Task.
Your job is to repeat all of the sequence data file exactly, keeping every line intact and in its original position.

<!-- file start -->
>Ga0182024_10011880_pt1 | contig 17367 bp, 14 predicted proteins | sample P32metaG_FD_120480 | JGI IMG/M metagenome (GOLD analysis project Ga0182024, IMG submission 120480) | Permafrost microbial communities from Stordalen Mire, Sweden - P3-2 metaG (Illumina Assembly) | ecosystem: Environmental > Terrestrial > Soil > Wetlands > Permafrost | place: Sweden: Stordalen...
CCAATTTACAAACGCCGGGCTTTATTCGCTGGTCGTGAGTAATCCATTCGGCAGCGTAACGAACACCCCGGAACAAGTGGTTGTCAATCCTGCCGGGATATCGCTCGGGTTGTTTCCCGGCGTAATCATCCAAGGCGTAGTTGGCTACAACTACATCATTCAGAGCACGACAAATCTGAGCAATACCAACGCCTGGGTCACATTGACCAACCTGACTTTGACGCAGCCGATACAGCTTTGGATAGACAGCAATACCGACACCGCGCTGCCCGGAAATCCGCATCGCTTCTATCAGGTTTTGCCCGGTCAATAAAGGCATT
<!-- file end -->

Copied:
>Ga0182024_10011880_pt1 | contig 17367 bp, 14 predicted proteins | sample P32metaG_FD_120480 | JGI IMG/M metagenome (GOLD analysis project Ga0182024, IMG submission 120480) | Permafrost microbial communities from Stordalen Mire, Sweden - P3-2 metaG (Illumina Assembly) | ecosystem: Environmental > Terrestrial > Soil > Wetlands > Permafrost | place: Sweden: Stordalen...
CCAATTTACAAACGCCGGGCTTTATTCGCTGGTCGTGAGTAATCCATTCGGCAGCGTAACGAACACCCCGGAACAAGTGGTTGTCAATCCTGCCGGGATATCGCTCGGGTTGTTTCCCGGCGTAATCATCCAAGGCGTAGTTGGCTACAACTACATCATTCAGAGCACGACAAATCTGAGCAATACCAACGCCTGGGTCACATTGACCAACCTGACTTTGACGCAGCCGATACAGCTTTGGATAGACAGCAATACCGACACCGCGCTGCCCGGAAATCCGCATCGCTTCTATCAGGTTTTGCCCGGTCAATAAAGGCATT